This year marks the fiftieth anniversary of Roman Polanski’s renowned psychological horror film “Rosemary’s Baby”. I saw it within a few years of its release; to celebrate the fifty year milestone I watched it again at a local “classic films” club.
The movie stands up to the test of time pretty well. It still evokes a stifling sense of inescapable evil, set against incongruous but brilliant humor. Mia Farrow’s terror and resolve remain palpable and convincing, even if her submissiveness to her handsome, gregarious husband seems old-fashioned.
I couldn’t help notice, however, some critical ways in which the plot depends on the time period. In one point fairly late in the film, the heroine slips from the clutches of the coven who wants her baby and rushes to find a phone booth. (The coven is listening in on her home telephone.) Sure she’s being pursued, she waits nervously for the current occupant of the booth to conclude his call, before barricading herself inside. She calls a seemingly sympathetic doctor, only to find he is with a patient. Sweating with fear, she pretends to be on the line to discourage other people who want to use the facility, until the doctor returns her call.
As I watched this scene, I found myself thinking “Why doesn’t she just use her cell phone?” But of course that’s nonsense. Those of us who watched this in 1968 could not have imagined how mobile devices would transform our daily lives. If Mia had a mobile, she might have escaped.
Technology has changed radically, and changed our habits and assumptions along with it. We can expect that this trend will continue, and very likely accelerate. However society looks today, we can be certain it will be different next year, and maybe unrecognizable in five years.
What does this mean for writers? Well—my first novel Raw Silk was originally published in 1999, almost twenty years ago. At that time, it would have been labeled as contemporary. Since my heroine Kate is a software developer, the book includes exchanges of email messages (which was part of my life even then), but there’s no Web and no cell phones. Bangkok (where the novel is set) has no public transit aside from buses and taxis. (On my latest visit, I discovered there are three subway lines in operation, with another four or five under construction.) In Raw Silk, people actually write one another physical letters, on paper, in order to communicate.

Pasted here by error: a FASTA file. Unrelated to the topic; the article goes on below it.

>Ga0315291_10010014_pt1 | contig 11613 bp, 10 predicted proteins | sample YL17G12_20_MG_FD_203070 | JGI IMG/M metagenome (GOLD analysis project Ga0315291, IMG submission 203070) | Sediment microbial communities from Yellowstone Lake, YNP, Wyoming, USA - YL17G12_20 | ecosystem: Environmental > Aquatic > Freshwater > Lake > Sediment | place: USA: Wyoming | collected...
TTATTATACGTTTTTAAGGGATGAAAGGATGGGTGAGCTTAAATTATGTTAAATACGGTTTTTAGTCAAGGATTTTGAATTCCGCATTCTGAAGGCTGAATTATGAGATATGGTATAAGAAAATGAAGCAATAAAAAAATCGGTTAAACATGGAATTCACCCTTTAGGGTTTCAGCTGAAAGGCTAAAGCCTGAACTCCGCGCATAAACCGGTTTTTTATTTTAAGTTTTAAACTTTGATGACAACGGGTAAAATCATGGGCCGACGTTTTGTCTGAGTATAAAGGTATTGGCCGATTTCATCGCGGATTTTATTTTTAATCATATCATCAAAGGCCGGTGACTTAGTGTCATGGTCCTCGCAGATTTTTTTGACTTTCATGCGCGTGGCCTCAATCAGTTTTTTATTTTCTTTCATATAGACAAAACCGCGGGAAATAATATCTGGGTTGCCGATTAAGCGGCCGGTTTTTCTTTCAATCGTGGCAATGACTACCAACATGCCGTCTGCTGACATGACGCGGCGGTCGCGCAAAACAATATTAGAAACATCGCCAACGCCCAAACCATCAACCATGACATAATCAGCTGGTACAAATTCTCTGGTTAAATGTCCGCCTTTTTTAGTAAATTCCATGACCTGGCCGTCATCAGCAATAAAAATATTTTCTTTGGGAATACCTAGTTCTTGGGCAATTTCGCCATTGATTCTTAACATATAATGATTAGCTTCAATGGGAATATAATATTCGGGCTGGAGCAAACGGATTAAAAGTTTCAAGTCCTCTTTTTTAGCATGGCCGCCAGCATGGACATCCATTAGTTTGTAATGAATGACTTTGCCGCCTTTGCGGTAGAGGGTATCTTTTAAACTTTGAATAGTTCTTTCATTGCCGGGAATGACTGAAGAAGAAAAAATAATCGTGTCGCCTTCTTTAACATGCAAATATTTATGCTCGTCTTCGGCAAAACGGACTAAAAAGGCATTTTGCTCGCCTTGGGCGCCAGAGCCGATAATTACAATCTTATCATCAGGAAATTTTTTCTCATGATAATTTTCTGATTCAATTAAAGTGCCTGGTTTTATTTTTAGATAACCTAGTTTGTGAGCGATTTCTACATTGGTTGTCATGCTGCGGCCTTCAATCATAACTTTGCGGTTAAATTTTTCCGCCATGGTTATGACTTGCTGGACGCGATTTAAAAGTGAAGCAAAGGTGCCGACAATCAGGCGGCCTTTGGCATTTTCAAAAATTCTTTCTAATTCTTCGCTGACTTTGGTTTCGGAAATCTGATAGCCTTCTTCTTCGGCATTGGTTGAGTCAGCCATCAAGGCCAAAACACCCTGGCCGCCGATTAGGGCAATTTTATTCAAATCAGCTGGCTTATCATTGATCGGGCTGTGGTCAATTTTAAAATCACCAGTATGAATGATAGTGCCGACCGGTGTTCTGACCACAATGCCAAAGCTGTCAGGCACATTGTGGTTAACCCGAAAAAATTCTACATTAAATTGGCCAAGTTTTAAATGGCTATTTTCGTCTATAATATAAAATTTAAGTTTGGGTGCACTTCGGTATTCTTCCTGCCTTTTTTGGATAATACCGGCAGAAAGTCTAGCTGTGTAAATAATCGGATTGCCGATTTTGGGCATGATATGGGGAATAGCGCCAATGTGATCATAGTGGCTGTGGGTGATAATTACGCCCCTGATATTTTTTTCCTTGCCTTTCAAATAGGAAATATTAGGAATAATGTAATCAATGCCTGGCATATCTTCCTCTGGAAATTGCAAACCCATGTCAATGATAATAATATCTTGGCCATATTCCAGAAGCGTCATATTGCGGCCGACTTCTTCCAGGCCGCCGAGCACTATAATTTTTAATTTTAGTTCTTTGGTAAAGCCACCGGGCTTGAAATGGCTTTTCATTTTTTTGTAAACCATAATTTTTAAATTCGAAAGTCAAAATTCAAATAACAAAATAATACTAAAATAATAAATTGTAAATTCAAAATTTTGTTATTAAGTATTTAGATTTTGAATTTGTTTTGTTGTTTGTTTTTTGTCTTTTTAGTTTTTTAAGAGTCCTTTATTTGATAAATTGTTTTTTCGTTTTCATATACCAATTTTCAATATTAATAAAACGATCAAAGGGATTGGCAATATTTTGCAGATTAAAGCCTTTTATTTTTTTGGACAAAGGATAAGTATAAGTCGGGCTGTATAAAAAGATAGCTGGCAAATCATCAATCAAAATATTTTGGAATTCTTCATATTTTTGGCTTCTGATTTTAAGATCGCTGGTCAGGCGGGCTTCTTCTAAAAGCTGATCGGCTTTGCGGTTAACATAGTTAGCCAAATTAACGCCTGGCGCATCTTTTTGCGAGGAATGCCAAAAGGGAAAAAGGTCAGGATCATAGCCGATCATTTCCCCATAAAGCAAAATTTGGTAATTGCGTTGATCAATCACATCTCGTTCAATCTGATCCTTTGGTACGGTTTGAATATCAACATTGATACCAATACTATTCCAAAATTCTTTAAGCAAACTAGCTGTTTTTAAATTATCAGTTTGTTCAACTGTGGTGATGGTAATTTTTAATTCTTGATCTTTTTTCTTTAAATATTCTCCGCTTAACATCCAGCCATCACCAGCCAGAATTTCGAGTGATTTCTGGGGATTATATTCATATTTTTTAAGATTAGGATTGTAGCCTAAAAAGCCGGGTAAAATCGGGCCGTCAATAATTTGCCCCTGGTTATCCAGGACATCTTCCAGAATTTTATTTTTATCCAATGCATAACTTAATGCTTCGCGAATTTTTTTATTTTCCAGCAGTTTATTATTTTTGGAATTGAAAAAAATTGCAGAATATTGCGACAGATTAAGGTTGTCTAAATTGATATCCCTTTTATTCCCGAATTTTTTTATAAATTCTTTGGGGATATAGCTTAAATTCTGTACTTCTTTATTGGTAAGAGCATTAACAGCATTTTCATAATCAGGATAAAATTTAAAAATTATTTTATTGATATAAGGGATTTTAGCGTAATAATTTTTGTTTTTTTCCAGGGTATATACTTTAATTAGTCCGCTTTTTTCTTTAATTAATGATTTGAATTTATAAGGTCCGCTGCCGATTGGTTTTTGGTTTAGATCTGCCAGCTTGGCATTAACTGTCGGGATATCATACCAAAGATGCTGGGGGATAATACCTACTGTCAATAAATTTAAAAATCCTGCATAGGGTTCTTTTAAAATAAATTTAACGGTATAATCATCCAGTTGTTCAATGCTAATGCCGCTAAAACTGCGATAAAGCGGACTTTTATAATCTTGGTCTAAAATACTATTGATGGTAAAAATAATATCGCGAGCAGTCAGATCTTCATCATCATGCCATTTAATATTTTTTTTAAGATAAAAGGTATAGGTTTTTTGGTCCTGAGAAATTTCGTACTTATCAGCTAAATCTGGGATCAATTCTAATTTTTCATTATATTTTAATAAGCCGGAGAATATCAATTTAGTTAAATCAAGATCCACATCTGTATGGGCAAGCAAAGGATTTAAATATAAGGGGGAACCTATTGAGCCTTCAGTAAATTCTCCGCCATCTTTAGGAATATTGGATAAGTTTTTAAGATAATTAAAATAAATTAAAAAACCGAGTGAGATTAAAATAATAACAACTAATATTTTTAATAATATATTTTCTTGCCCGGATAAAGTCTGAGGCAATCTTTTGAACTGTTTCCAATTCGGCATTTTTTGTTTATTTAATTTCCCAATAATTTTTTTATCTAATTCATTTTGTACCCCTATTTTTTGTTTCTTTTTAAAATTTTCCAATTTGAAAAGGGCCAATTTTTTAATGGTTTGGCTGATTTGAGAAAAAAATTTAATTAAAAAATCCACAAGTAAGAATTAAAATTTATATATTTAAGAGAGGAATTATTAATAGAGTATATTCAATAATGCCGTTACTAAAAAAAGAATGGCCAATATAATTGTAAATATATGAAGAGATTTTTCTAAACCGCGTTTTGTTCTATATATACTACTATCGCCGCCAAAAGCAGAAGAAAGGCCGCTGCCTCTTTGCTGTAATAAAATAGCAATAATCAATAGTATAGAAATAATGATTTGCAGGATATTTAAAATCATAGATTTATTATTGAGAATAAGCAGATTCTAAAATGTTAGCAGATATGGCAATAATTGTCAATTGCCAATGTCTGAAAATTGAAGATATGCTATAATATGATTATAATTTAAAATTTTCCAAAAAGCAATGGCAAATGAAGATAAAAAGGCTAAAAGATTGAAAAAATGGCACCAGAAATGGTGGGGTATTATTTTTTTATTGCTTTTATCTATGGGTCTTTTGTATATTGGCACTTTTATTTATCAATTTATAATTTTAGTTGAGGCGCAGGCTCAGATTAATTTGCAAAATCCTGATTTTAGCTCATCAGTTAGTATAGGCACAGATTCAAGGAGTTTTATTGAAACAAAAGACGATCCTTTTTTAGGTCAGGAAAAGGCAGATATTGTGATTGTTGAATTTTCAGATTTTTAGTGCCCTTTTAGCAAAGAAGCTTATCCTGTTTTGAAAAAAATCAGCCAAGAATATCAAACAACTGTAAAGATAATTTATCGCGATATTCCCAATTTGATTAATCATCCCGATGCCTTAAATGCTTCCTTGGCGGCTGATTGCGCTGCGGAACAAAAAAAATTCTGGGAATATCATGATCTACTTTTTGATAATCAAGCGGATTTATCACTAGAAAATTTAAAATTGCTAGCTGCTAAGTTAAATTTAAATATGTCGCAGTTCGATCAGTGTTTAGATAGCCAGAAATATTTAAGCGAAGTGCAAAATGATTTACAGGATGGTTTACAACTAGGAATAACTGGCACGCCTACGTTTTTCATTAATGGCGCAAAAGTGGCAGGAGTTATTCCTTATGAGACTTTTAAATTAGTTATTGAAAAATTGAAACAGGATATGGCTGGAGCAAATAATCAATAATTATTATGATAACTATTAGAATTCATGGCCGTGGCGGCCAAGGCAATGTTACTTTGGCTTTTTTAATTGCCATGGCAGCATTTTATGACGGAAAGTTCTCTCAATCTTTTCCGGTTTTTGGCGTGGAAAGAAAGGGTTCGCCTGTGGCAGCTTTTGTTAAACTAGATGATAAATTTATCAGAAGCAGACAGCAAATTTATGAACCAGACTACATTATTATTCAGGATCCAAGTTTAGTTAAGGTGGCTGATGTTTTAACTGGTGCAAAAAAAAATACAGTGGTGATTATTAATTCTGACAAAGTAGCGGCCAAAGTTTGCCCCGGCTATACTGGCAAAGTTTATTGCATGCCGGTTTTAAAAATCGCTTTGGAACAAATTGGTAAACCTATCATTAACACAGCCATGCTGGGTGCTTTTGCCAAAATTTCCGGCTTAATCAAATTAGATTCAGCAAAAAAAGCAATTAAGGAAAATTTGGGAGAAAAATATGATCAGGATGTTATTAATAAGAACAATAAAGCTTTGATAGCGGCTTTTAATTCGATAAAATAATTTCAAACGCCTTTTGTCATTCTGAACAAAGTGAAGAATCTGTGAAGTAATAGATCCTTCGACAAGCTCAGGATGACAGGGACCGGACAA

I’ve revised and republished this book three times. Each time it seemed a bit more dated. I wrestled with the question of whether I should try to bring it into the twenty first century. Finally, I decided to deliberately anchor it in a particular period, a year or two after the time it was written. I peppered the text with a historical, cultural and technology references that make it clear this is not a contemporary erotic romance.
A similar problem arose with my erotic thriller Exposure, first released in 2009. For my latest revamp (2014), I chose to update it to the present (more or less). I inserted appropriate technology where necessary to be convincing. I was helped by the fact that my main character Stella is working class with little disposable income. In any case, she’s not the type to go gaga about gadgets.